Eureka Springs City Council approves 2014 budget
EUREKA SPRINGS -- The city council approved the 2014 budget at their last meeting on Monday, Jan. 27.
The general fund was estimated to need more than $3,338,000 and was appropriated closer to $3,332,000. The general fund was the largest expenditure and appropriation in the budget, followed by water and sewer, with estimated expenditures of approximately $1.24 million. Water and sewer were appropriated nearly $1,070 less than what they asked.
For the last several years, the estimated expenditures for the city budget have been getting closer to the projected revenues, said Alderman Dave Mitchell. He continued by saying that the council will soon have to get a little more conservative with spending because with little money in reserve any economic down turn has the potential to hurt the city.
The budget was passed by resolution and numbered 634.
The council also heard and approved the first reading of Ordinance 2201, or the Clean City Ordinance, which was sponsored Mitchell and Alderman Mickey Schneider.
This ordinance replaces and expands other existing ordinances that establish regulations for aesthetic upkeep for commercial and residential buildings alike. It also sets time limits for responding to notices for violations and enforcement guide lines for those who refuse to cooperate.
Some of the regulations set by the ordinance include keeping grass trimmed to below eight inches, removing garbage from yards and drainage ditches, removing unused or nonfunctioning vehicles from sight and repairing or destroying fire-damaged and abandoned buildings.
For the majority of the violations, the city can cite a resident or business owner for up to $200 for the first offense and up to $400 for every day the after the initial violation is cited and not corrected. This ordinance also allows city officials to contract private companies after a bidding process to fix the violations and charge the property owner for the cost of the repairs.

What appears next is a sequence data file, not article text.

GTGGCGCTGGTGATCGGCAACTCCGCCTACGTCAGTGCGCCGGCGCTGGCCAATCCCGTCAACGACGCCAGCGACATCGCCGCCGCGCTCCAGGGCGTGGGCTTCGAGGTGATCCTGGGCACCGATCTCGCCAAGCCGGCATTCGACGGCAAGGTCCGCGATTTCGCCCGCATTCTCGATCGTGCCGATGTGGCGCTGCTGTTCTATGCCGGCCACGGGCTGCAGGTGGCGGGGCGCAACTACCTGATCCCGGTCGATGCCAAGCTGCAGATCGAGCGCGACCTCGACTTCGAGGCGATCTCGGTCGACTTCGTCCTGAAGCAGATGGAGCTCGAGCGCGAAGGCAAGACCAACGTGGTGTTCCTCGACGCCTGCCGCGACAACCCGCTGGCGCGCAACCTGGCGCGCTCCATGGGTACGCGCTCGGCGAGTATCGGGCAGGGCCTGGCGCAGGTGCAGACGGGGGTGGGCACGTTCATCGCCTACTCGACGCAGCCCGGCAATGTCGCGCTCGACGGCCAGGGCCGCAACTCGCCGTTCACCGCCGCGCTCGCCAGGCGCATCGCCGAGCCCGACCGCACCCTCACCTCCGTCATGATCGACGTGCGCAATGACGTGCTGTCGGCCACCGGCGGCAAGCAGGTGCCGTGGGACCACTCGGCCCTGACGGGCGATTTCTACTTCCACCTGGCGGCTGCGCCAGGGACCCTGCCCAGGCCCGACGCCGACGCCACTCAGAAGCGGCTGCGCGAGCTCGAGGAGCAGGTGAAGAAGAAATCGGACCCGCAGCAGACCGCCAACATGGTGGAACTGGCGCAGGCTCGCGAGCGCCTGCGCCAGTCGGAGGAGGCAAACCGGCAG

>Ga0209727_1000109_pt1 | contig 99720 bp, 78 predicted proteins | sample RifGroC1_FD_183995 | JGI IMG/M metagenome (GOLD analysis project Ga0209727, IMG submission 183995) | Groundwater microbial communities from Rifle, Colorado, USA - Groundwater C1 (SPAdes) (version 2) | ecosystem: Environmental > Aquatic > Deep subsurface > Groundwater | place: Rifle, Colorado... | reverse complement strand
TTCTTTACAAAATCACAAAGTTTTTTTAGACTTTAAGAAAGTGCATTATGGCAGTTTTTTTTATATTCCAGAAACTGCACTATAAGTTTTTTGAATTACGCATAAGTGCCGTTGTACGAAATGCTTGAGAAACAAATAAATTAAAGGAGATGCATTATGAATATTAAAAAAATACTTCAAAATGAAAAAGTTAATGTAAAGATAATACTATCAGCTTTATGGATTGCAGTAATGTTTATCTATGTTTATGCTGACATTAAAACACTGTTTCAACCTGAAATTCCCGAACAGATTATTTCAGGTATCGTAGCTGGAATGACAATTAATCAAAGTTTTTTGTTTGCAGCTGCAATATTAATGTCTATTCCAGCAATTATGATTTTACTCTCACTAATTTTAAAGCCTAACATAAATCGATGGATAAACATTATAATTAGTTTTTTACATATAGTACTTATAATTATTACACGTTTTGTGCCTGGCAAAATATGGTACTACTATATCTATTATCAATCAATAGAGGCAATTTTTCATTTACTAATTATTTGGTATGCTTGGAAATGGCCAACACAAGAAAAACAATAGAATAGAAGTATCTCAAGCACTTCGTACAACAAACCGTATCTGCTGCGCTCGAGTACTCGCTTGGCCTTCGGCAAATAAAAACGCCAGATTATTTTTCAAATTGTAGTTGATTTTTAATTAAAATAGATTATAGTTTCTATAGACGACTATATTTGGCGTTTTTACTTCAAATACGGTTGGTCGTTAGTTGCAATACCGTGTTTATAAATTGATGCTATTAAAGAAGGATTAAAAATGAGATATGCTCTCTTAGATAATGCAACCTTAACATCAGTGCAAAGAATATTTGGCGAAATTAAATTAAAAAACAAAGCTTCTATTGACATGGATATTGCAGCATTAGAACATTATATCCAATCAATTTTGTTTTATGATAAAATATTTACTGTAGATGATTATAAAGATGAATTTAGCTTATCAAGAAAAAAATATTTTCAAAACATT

Alderman Joyce Zeller said she was not comfortable with the wording in multiple sections of the ordinance and that the city has previously tried and failed to establish ordinances like this one. Other council members were not completely satisfied with the ordinance, but approved it regardless stating that they still have two more readings and can change what they need to before the then.
"Do I think this ordinance is perfect, no," said City Attorney Tim Weaver. "But it is better than what some of the other cities around us use."
The council heard the third and final reading for Ordinance 2200, which vacates a portion of Nut Street. There will be a 30-day waiting period until the ordinance becomes city code. The council members have tasked Weaver with drafting ordinances that will reclaim portions of Hartman and McCune streets as well as Sweeney Alley from the Parks Commission to begin the vacating process.
Later in the meeting the council amended regulations for intimate theater in C-3 zones by allowing the use of animals that weigh less than 25 pounds for performances. The previous wording prohibited the use of animals, and it was changed to accommodate the small animals used by magicians at the Intrigue Theater.
The council also passed Resolution 633, which allows the Parks Commission to claim jurisdiction for a building at 531 Spring St. The building was used for a children's program, but because of mold damage it is now only used for storage, said Alderman Mickey Schneider.
"All of this property can only be used for the benefit of children," she said at a previous meeting to address the past discoveries of the building. "In view of the mold problem and age of the building I don't see that this can be cleaned and reconstructed to make it safe for children again."
She continued to say if Parks is using it, the department could "slide by" this rule because the commission's work is directly involved with the benefit of many children. The buildings upkeep, use and utility cost will now be covered by the Parks Commission.
In other news, the council gave Sandy Martin, chairperson for the art council, permission to start negations with Christopher Crane of the Arkansas Production Alliance to establish a tax incentive for the film industry in the city.
Also, there was a brief discussion of raising water and sewer rates to better cover some city expenses, but the talks were postponed so that City Finance Director Lonnie Clark could further work with Public Works Director Dwayne Allen to see how much the rate raise would have to be.